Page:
I challenge you to take your current work in progress and read it aloud--to a group of trusted critiquers, to friends who like to read and will be honest, or even just to yourself. This works with non-fiction too. As one travel magazine said in its general guidelines, your article doesn't start the moment you wake up to go to the airport.
Melinda Brasher can't resist photos of teddy bears, animals, and small children reading books (who were perhaps hooked because the author started the story in the right place).
Her most recent sale is a twist on Rumpelstiltskin, appearing in Timeless Tales. You can also find her fiction in Nous, Electric Spec, Intergalactic Medicine Show, and others. If you're dreaming about traveling to Alaska, check out her guide book, Cruising Alaska on a Budget; a Cruise and Port Guide. Visit her online at http://www.melindabrasher.com
Contributed by Valerie Allen
Not all fiction is fictitious.
There will be readers who know more than you do about a person, place, object or procedure. Criticism will be quick and negative if you get factual information wrong in your writing.
Using the Names of Real People
The answer is both, yes and no. Yes, if it is a public figure with a known and accepted reputation. This would include: Jesus Christ, Abraham Lincoln, Martin Luther King, Jr., Bill Gates, Princess Diana, Mother Theresa, and similar persons living or dead.
The answer is no, if it is your mother, brother, neighbor, coworker, classmate, etc. You need written permission to use names of these private people in your writing.
Names of Places
Again, if it is well known or a generic place, you are probably safe to use the exact name. Such places as Las Vegas, The Big Apple, The Grand Canyon, The Rocky Mountains, and so on. Be careful when using trademarked or copyrighted names.
If the place named is specific or you are using it in a negative sense, it may be better to create a totally different name.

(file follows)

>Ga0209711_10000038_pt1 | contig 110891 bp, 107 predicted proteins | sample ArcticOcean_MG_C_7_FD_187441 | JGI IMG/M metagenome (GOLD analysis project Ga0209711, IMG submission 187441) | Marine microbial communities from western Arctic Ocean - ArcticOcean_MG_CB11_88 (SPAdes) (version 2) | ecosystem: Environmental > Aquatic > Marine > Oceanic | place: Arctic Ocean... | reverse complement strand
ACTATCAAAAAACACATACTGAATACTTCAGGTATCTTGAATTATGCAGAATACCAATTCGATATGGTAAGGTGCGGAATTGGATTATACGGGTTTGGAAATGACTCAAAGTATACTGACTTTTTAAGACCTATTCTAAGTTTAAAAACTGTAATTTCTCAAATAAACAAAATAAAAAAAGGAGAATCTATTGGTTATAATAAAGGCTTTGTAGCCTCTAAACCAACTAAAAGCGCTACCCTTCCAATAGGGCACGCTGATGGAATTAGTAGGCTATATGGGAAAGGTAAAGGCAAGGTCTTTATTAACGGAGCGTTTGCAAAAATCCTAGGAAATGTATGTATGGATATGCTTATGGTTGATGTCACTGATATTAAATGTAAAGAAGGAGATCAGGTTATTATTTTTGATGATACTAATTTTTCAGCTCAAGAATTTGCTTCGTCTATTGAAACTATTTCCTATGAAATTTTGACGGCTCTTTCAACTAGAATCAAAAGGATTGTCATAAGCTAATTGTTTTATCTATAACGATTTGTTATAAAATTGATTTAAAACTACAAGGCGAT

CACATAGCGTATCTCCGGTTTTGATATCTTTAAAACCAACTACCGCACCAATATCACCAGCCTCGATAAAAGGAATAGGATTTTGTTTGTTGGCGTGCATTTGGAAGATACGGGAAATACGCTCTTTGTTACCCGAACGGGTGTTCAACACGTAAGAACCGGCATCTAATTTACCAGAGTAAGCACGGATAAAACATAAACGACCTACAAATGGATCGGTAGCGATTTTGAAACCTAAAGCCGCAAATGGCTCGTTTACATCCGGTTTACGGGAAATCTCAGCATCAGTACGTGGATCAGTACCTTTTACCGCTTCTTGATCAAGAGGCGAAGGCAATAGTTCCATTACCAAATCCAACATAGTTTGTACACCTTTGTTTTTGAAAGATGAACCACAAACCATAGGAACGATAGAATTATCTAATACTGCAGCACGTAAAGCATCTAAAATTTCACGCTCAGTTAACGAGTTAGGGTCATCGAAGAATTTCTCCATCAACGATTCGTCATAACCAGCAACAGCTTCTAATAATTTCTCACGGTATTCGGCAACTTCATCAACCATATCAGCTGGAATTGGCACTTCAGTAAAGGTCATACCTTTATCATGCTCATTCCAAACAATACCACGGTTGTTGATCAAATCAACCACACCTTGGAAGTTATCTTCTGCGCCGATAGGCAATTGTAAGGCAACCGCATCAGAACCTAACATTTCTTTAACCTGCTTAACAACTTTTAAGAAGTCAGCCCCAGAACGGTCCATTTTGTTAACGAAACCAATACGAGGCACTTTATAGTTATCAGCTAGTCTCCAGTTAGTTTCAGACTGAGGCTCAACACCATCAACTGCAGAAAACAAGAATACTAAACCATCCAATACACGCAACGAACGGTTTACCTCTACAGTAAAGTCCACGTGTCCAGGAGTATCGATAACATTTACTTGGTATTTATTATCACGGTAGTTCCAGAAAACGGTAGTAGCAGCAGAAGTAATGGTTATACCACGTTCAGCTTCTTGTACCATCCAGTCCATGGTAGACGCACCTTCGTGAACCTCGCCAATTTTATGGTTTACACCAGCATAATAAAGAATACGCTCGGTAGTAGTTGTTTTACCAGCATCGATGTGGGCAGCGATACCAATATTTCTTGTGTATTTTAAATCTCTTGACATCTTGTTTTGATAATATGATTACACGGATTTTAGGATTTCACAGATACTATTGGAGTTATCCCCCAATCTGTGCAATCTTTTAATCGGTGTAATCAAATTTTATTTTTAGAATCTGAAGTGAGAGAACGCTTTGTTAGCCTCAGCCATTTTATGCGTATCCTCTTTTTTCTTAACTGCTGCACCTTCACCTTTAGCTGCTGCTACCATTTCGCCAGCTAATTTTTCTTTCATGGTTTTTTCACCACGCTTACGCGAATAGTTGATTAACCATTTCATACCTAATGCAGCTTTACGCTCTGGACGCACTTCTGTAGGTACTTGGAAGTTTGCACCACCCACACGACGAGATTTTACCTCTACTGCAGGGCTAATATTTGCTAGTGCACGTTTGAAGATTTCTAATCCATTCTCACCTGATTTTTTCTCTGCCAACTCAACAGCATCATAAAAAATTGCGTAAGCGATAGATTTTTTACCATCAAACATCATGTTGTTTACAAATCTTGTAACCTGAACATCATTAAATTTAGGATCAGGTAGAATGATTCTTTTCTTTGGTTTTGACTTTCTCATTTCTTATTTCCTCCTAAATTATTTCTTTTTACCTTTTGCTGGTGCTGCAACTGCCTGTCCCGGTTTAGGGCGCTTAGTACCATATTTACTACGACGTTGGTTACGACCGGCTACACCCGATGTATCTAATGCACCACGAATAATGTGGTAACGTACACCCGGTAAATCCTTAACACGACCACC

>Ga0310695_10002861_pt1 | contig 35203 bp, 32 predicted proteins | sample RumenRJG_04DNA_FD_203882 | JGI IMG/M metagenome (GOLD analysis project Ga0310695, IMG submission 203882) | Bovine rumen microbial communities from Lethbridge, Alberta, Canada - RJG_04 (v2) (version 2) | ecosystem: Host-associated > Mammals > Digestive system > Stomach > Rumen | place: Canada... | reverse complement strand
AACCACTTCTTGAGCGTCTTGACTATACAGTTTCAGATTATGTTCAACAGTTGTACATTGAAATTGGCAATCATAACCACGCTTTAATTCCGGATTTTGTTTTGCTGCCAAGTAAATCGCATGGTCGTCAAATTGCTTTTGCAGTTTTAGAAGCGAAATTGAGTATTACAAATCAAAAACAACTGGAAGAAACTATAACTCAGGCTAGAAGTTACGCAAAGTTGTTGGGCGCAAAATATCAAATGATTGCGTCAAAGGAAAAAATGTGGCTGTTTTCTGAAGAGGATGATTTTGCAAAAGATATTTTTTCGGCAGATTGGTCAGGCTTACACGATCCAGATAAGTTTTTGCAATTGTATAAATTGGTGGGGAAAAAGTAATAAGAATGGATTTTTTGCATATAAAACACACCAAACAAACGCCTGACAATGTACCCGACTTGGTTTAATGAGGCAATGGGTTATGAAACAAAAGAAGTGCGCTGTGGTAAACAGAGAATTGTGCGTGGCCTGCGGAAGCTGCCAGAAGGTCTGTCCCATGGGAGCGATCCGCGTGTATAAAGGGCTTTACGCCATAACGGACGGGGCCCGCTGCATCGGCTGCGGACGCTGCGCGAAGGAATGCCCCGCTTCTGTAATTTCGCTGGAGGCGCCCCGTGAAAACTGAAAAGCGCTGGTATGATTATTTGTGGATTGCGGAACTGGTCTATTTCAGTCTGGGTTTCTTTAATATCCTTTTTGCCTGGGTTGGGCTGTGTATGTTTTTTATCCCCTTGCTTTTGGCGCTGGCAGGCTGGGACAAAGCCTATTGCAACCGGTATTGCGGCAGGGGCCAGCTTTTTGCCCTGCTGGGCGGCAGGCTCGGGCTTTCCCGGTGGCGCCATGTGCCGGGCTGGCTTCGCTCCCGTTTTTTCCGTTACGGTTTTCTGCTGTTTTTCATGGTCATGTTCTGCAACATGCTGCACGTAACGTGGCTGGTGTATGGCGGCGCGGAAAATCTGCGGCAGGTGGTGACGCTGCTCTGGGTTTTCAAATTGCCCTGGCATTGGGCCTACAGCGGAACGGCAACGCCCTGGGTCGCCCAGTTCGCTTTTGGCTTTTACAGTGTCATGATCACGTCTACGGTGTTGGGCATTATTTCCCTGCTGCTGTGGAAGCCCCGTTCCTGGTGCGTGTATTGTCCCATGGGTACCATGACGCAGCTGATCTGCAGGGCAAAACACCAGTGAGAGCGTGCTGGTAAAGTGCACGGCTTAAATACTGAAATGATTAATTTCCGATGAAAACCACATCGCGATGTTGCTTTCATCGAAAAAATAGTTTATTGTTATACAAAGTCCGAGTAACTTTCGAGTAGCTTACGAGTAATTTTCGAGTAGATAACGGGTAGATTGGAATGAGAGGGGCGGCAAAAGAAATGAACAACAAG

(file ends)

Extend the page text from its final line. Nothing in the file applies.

For example, you may use Ft. Lauderdale in your murder mystery, depicting it as a high crime city. However, the citizens, Chamber of Commerce, local media, and state governing bodies may take offense. They may discourage readership with boycotts, or limit it from their libraries, protest to the publisher, or bring a lawsuit.
Likewise, do not use the name of your hometown if it has a population under 50,000. The people in small towns may claim your story is libelous, your fictionalized characters are too similar to real people, and your plot too close to reality.
Names of Companies or Agencies
If you are going to write a story about insider trading, do not use the name of a real financial planning firm. If you are going to write about deliberate medical malpractice, do not use the name of a real hospital, medical company, or physician.
If you create a new name, be sure it is significantly different from the original. The words, spelling, and phonics must not be confused with the actual name.
For example, do not use American Air Lines, America Air Lines, or American Aero Lines. Do not use Raymond James Stadium, Ray James Stadium, R. James Stadium, or Raymond James Sports Arena.
There are specific names, which are so common they have become generic, and are usually safe to use.
For example, there are likely hundreds of George Washington High Schools throughout the United States. The same is true of Main Street, Riverfront Park, the First Baptist Church, and The First National Bank.
Names of Things
Careful here. Most objects and brands are trademarked and you must use a general descriptor instead of the band name.
We all know the following items have specific brand names: cola soft drinks, cotton ear swabs, facial tissue, inline skates, copy machine, an American made motor cycle, and so on. Check all of the logos and trademarks before using their specific names in your work.
Check your Facts
When including directions, landmarks, distance or time check for accuracy.
New Hampshire is west of Maine. Palm Beach is about 50 miles north of Ft. Lauderdale. Disney World and Disney Land are two different places, in two different states.